Given what Mark Webber had to go through even to get into his Red Bull in 2009, his success since has been remarkable. The winner of Sunday's Monaco Grand Prix has taken on the sizeable challenge of team-mate Sebastian Vettel – touted by many as the next Michael Schumacher – having suffered a horrible cycling accident in Tasmania during the winter of 2008. The man from Queanbeyan, New South Wales, was left nursing a lot more than serious leg injuries, yet continually pushed himself through the pain barrier and smiled as if there was nothing wrong, with nary a hint of self-pity.
With his first victory in Germany last season, when he beat Vettel fair and square, he demonstrated that after years of being written off by critics he had found his level. The next win, in Brazil at the end of the season, was overshadowed by the euphoria over Jenson Button's title success, but was just as solid. But this year it all looks even better. Two wins in eight days, against a team-mate like Vettel? A 33-year-old athlete taking on and beating another 11 years his junior, in an identical car? Those were very significant achievements, as Vettel's expression betrayed. Webber was the class of the field on both occasions, and if Vettel had the excuse of brake problems in Spain, he had nothing of the kind to explain Monaco, where Webber just plain beat him.
There is a confidence in Webber now that is going to make him a very dangerous title contender. For sure, Vettel will have his days again, just as will Fernando Alonso, Lewis Hamilton and Button. But Webber, just like Nigel Mansell when he finally broke his duck back in the fall of 1985, has suddenly become one of those people you have to factor very seriously into any list of potential title winners.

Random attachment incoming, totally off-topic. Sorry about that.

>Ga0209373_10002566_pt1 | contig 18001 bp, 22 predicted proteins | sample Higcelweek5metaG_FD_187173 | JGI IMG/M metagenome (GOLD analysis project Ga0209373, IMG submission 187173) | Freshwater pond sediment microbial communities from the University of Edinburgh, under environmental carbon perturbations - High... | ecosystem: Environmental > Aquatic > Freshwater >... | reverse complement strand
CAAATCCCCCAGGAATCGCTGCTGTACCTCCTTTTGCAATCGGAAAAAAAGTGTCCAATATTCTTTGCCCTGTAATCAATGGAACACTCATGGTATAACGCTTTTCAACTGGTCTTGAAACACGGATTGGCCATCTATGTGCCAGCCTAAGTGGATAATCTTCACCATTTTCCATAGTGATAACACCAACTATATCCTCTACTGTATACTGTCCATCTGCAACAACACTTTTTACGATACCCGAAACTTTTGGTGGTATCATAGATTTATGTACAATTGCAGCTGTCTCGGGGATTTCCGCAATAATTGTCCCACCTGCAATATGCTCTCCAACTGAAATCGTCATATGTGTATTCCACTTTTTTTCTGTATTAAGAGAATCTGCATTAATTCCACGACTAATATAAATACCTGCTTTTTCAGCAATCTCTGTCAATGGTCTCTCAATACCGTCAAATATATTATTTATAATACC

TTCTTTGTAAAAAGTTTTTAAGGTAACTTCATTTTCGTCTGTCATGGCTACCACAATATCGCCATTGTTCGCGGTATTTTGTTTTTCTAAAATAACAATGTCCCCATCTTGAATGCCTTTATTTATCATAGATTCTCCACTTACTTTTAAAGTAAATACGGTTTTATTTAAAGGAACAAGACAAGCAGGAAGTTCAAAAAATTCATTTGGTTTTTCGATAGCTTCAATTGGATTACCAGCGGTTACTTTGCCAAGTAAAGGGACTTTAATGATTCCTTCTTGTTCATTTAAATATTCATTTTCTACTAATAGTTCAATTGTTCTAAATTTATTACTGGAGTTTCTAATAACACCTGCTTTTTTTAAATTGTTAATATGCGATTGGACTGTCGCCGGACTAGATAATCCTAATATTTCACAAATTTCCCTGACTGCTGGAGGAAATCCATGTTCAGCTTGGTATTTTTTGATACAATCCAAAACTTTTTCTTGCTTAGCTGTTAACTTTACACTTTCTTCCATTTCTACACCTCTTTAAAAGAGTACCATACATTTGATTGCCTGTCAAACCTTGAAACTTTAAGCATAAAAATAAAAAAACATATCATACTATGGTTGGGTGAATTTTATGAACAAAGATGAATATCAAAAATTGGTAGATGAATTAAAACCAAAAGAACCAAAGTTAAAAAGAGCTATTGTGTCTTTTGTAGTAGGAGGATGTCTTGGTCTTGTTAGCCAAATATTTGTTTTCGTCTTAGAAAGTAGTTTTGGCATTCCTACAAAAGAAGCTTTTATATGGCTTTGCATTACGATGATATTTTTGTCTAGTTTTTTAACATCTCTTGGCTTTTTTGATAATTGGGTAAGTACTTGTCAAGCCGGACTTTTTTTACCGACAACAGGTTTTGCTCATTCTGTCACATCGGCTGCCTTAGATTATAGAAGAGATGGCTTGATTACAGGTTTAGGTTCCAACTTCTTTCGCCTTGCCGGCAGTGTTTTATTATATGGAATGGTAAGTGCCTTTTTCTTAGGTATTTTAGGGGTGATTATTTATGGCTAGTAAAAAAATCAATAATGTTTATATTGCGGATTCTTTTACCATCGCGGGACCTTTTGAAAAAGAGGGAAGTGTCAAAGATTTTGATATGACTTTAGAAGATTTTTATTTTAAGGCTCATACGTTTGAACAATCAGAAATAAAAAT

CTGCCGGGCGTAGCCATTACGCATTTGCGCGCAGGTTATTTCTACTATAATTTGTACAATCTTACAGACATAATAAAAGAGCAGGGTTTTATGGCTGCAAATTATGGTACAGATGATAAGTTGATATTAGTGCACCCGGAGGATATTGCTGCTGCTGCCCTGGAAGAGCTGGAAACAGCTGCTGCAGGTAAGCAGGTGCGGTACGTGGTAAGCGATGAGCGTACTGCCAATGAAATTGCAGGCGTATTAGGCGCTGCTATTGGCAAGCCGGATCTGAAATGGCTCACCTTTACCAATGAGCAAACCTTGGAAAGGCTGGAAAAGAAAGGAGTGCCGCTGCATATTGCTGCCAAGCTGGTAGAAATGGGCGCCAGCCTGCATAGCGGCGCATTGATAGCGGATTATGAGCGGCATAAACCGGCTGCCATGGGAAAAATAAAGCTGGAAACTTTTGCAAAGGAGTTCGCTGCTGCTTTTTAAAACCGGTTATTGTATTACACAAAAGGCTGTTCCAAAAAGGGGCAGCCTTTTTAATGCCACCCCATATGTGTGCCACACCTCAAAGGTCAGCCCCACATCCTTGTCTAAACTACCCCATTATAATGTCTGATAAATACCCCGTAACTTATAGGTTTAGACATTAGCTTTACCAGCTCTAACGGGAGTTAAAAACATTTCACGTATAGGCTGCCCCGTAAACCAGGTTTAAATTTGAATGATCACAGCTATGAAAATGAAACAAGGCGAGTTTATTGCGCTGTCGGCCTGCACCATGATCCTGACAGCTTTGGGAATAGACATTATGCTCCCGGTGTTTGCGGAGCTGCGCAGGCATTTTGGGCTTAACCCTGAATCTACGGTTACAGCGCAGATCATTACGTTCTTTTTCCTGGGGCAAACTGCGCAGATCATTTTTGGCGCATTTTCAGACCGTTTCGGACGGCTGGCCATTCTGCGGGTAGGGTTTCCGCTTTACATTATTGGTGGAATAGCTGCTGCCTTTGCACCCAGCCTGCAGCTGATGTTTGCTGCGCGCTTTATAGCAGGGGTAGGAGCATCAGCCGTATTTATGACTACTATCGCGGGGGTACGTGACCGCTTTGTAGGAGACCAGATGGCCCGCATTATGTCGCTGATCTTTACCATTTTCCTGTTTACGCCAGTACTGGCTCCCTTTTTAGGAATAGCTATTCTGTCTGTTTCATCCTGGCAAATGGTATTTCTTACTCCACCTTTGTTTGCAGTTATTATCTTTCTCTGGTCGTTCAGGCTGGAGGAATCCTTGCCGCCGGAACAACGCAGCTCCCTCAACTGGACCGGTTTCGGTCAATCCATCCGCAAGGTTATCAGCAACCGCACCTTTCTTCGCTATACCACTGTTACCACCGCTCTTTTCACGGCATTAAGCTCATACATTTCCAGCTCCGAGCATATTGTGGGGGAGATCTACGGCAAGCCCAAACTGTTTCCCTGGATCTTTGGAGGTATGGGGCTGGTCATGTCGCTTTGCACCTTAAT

"In any sport, you can talk as much as you want but actions speak louder than words," Webber said as he drank in the magnitude of his success on Sunday. "Clearly, Jenson had a very good year last year. He was written off in seasons before, through lots of different reasons here and there. But I'm driving pretty well. The fire is still burning pretty solidly inside. I'm not 21, of course. I would love to be 21 again but I don't think I'm losing too much by being a bit older. I have some wisdom and it's not holding me back too much. So I'll keep going."
Red Bull have been improving their car with each race and Webber said: "We'll continue to work hard. We are not here because we have been slacking. The effort has gone in from two and a half years ago. This is not just the sake of the last two weeks' work. We have fantastic continuity within the team and we're very optimistic for the future."